Is Cat Depression Real?
People with depression experience persistent feelings of sadness and a lack of interest in life. When it comes to cats, it’s impossible to know if they experience the mental state of sadness, but we can observe their behaviors to determine whether they experience a lack of interest in life and may be suffering from depression.
Here’s some helpful info and signs to watch for to help you understand your cat’s mental state.
Can a Cat Be Depressed?
Yes, your cat can get depressed. Some possible situations that lead to depressive signs in cats include:
Loss of a family member
Moving to a new house
A change in the family’s schedule
A change in physical health
Loss of a Family Member
Many people still think of cats as solitary in nature. However, cats can be more or less social, depending on their experiences and living situations, and they can experience loss and grief similar to people.
When a family member moves out of the house or passes away, the family cat will experience a loss if they had a social connection to that person. It is also not uncommon for cats to grieve when a feline or canine housemate leaves or dies.
Moving to a New House
A change from the current living environment to something new can be stressful to both pet and pet guardian.
Aside from the stress of the move itself, moving from a large house to a smaller house or apartment would cut down the amount of space a cat has to explore and may restrict their level of activity, leading to depression.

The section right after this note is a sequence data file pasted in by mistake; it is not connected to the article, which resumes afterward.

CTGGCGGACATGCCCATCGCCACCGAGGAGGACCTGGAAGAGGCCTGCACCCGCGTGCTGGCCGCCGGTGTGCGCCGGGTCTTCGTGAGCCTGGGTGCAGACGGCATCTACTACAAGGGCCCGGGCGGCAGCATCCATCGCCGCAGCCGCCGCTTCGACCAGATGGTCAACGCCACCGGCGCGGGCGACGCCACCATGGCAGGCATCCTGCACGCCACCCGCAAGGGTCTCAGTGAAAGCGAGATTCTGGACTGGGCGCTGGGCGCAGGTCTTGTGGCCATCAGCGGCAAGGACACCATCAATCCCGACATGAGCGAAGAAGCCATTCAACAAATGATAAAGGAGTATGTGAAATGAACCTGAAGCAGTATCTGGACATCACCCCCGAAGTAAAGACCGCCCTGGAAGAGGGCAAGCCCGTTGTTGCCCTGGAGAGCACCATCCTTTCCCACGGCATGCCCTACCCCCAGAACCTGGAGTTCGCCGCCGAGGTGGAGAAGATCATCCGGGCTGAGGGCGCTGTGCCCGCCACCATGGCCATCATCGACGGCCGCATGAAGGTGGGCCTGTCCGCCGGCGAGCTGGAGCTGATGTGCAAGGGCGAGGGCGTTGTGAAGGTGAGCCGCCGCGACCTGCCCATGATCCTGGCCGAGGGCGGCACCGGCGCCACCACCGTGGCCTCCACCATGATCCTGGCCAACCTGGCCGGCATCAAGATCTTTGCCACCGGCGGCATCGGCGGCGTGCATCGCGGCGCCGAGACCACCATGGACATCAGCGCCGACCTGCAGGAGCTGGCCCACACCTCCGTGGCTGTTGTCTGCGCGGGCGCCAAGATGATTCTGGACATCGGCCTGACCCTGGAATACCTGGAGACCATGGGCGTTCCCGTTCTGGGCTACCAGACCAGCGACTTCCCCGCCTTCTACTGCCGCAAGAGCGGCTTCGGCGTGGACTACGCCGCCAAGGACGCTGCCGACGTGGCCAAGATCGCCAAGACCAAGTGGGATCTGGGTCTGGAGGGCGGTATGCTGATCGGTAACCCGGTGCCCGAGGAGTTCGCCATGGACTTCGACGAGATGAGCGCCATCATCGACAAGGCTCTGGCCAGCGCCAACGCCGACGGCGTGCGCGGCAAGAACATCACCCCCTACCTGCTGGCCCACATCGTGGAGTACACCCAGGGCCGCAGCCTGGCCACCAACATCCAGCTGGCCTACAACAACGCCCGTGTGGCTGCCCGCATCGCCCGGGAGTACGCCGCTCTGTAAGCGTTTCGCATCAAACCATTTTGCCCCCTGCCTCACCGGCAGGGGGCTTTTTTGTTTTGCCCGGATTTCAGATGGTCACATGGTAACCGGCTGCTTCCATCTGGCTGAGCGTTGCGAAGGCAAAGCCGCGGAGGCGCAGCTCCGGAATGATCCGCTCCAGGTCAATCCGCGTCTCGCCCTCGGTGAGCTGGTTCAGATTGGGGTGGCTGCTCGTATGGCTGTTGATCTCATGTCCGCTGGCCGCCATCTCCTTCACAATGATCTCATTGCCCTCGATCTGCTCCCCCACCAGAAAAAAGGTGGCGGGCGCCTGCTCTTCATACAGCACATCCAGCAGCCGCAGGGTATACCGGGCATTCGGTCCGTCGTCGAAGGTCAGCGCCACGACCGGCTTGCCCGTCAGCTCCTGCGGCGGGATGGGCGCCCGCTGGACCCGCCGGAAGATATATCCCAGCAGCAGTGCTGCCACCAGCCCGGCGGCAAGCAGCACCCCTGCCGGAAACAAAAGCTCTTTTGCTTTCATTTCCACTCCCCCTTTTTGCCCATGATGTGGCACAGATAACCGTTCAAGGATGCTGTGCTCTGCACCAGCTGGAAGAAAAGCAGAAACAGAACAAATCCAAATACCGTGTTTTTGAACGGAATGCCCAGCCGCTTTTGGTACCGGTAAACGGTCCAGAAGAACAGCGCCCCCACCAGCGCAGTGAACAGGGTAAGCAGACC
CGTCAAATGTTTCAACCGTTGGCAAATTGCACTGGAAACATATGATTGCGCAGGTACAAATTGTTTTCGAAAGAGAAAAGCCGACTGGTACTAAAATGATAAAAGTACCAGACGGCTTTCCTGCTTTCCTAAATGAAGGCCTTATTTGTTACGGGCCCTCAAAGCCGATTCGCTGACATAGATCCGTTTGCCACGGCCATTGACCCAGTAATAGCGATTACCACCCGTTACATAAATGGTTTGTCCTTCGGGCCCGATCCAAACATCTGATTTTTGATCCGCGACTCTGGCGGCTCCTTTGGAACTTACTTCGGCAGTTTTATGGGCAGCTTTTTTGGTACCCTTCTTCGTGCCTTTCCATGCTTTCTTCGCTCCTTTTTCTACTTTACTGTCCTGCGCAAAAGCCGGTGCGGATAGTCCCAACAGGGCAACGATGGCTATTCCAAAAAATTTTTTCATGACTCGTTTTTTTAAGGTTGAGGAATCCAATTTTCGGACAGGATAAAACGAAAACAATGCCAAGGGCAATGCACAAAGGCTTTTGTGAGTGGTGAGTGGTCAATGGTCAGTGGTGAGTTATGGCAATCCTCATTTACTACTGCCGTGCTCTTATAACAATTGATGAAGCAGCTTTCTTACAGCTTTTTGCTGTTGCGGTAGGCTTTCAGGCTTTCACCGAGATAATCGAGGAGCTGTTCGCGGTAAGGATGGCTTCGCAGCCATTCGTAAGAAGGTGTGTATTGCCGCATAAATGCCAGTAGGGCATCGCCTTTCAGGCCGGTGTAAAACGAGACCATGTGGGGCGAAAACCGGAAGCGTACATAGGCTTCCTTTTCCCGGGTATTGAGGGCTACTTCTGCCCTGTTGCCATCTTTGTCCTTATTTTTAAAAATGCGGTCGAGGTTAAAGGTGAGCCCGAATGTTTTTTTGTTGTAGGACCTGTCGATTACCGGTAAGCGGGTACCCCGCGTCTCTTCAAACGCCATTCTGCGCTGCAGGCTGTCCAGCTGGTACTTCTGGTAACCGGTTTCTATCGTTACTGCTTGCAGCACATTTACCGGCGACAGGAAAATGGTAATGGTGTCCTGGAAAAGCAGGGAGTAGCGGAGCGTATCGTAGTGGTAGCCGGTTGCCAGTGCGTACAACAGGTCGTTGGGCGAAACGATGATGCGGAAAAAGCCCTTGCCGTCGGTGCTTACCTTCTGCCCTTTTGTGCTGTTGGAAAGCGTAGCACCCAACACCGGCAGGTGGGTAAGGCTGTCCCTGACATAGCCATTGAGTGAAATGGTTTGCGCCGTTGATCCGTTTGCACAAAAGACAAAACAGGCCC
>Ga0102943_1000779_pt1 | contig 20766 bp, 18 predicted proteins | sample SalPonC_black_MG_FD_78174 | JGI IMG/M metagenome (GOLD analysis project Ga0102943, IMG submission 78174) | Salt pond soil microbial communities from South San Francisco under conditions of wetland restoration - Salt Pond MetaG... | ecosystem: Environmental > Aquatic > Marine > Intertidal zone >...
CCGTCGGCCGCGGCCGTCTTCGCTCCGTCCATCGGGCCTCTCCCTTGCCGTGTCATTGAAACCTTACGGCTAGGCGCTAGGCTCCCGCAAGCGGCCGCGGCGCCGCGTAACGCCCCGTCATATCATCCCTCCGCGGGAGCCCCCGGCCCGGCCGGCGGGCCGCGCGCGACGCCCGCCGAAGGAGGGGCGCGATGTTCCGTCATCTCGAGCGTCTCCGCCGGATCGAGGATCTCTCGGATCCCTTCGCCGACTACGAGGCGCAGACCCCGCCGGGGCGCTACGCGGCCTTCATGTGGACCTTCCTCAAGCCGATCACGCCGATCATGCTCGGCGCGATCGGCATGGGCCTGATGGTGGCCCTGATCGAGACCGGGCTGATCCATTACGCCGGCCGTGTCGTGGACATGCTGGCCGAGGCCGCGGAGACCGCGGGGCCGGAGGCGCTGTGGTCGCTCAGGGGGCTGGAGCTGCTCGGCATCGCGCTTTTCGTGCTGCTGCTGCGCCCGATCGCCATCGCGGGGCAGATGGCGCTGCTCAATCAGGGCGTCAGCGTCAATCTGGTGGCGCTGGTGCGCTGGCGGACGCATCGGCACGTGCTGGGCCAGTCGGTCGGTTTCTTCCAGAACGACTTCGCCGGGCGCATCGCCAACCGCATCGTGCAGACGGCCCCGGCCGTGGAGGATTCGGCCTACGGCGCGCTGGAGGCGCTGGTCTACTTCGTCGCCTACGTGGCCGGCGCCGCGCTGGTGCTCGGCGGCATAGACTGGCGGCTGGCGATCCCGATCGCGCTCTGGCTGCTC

In addition, when a cat that is used to having access to the outdoors moves to an apartment where they can’t go outside, they can become depressed.
Changes in the Family’s Schedule
When your work schedule changes and you’re absent for longer periods of time, your cat’s mental state may be affected. Also, when you go away on vacation and your cat is either left with a pet sitter or sent to a boarding place, your cat has no way of knowing that you will come back for them, so they may experience depression.
Changes in Physical Health
If an active cat starts to develop arthritis and can no longer jump up to their comfy spot on the couch, bed, or window, it can be depressing and lead to a loss of enrichment. As a result, your cat can become depressed.